Strategy of sports federations and the state

Por: Abel Correia e Mário Teixeira.

Athens 2004: Pre-olympic Congress

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This research presents a study of six national gymnastics organizations in terms of their structures and written policies to manage the sport. High performance in sport has been related to areas such as sport science, technical advances, technological facilities and training systems among others [1, 2, 3], however, very little attention has been given to sport management and organisation as they relate to performance [4]. This PhD research shows how different National Gymnastics Federations deal with their regulations and to what extent they have policies, other than technical ones, to organise the work of their members: gymnasts, administrators, judges, coaches. The research was initiated by two questions: What is the internal structure of the gymnastics organizations for the different groups? and, Are the gymnastics organizations that achieved better success in the last ten years, more organized than those that have had lower results?


This study was addressed as a theory building research project in the framework of qualitative methods. Six gymnastics federations accepted to participate in the study; performance in competitions (World Championships & Olympic Games 1990-1999) was the variable used to classify the countries. The countries studied were divided into two groups. The first group (A) comprised Australia, France and Italy. The second group (B) included Ecuador, Indonesia and New Zealand. A total of 79 documents were sent by the national gymnastics bodies; there was a process of coding and translations in some cases. Interviews were conducted with members of the organisations, eight from each country and representing the different groups in the study. The analysis was focused on specific categories. For administrators the categories were related to the requisites for board members, election process, number of board members, board periods and network. Coaches’ and judges’ categories were addressed to education schemes, selection criteria, awards, network and board representation. For gymnasts the emphasis was on registration, awards, board representation and selection criteria.


The countries that achieved better results (Australia, France and Italy) had more policies criteria to organise the sport. Nevertheless it is important to point out that Australia went through various changes in the 90s, the biggest of which was the Board constitution in 1998. New Zealand was also in the process of including changes. In Ecuador the regulations had been in place since 1978; they were in the process of being updated. This phenomenon was also observed in Indonesia and the regulations which were followed had been in place since the 70s. In general, France and Italy had the greatest range in written policies. There were sixteen different issues suggested in the analysis of the data; they were related with the importance of written rules and policies, education schemes for coaches and judges, election and voting procedures, decision making structures, recognition and awards, and participation policies.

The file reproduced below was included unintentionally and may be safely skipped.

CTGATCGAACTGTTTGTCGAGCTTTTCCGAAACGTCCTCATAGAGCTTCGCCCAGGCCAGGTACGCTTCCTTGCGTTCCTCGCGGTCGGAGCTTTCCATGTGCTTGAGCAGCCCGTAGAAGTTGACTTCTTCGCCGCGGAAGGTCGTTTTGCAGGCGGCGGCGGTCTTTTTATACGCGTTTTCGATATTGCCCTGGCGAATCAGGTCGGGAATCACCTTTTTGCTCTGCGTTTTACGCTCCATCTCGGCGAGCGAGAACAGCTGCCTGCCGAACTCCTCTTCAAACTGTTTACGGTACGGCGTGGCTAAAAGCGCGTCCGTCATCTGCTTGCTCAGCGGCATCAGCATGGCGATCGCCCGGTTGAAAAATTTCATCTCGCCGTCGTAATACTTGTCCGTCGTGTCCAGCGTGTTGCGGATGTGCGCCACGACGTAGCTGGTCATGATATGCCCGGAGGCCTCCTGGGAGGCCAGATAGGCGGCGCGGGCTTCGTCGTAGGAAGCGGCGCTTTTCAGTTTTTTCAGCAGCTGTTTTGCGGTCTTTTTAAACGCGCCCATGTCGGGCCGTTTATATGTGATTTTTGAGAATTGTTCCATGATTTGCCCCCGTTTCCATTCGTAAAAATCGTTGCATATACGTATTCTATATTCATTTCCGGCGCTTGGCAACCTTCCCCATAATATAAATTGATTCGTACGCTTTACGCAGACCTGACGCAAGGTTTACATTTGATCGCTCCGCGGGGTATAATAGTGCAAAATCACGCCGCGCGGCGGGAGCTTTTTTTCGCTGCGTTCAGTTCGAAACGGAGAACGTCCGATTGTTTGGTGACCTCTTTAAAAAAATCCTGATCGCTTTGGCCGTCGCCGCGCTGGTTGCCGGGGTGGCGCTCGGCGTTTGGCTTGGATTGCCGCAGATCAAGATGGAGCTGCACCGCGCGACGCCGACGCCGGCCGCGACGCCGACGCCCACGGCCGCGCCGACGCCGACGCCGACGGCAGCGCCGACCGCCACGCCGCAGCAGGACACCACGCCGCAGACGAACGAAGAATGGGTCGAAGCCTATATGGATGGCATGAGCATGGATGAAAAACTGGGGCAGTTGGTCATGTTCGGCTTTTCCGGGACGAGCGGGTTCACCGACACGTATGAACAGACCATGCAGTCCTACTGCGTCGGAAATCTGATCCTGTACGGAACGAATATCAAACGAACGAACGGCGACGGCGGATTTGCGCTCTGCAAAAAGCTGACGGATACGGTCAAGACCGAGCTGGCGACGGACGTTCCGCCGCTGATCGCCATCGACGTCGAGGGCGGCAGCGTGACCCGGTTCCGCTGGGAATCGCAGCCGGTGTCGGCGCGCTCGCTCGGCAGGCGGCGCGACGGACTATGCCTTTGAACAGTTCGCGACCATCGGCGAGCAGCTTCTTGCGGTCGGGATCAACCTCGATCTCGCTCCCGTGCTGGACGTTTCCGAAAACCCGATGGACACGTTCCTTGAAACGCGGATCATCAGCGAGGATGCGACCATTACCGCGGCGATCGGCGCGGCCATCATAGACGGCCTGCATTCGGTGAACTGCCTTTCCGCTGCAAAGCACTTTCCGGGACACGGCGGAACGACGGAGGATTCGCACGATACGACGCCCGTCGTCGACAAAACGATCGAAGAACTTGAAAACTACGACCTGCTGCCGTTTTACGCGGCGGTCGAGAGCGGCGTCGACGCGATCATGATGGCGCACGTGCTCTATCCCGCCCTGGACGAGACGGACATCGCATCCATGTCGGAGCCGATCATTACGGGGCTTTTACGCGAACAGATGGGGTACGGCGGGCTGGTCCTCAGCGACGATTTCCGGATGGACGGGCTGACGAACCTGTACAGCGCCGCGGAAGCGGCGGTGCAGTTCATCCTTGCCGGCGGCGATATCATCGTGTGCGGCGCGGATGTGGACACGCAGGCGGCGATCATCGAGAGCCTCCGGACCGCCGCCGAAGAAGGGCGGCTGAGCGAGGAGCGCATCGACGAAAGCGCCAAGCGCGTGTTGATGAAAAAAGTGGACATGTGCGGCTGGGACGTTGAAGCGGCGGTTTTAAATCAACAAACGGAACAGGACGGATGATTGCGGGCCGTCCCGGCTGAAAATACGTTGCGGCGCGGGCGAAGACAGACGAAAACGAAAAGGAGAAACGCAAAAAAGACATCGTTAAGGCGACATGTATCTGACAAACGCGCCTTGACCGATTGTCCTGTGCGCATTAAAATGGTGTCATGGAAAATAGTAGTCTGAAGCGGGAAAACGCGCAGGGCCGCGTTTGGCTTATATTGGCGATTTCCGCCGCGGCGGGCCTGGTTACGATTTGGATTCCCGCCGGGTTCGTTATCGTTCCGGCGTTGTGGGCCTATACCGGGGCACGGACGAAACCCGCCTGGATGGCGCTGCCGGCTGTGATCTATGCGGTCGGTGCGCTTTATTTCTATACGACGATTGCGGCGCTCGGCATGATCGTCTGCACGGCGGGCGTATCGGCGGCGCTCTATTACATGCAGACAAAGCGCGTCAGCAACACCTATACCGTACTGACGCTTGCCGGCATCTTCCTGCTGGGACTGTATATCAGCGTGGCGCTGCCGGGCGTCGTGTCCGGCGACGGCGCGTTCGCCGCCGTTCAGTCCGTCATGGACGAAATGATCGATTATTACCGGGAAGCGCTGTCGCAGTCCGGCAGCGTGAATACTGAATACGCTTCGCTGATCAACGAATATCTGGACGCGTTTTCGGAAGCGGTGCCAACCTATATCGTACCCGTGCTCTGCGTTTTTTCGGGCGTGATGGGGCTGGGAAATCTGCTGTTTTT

In the countries studied, the existence of several structures in structures, did not imply that the majority was well represented; France had more democratic participation. Still, the members of those structures were mostly appointed rather than elected. The vote of a local community was held in the hands of one or two people in some organisations. While economic limitations might be preventing the invitation of several members, it was not observed in the written policies that other members rather than the one or two appointed can participate. In this way, the voice of the majority was not heard. While Chalip (1996) mentioned that critical sport policies analysis was not welcome in oppressive political environments, it is a reality that some sport structures and policies are oppressive independently of the political system in which they are imbued. In most democratic countries people of a certain age can vote to elect their leaders. It seems that the voting rights that members of the organisation are given could be an element to start generating democratic participation. The existence of written policies is basic to the management of an organization, nevertheless, once they exist it is necessary to critically evaluate them in order to understand if they are looking at the development of the organisation in relation to its goals and principles.


[1]. Broom, E. (1991). JCPES, 13 (2), 24-54.
[2]. Douyin, X. (1988). JCPES, 10 (2), 3-12.
[3]. Heinilä, K. (1989). JCPES, 6, 193-198
[4]. Doherty, A. (1998). SMR, 1, 1-24.
[5]. Chalip, L. (1996). JSM, 10, 310-324.



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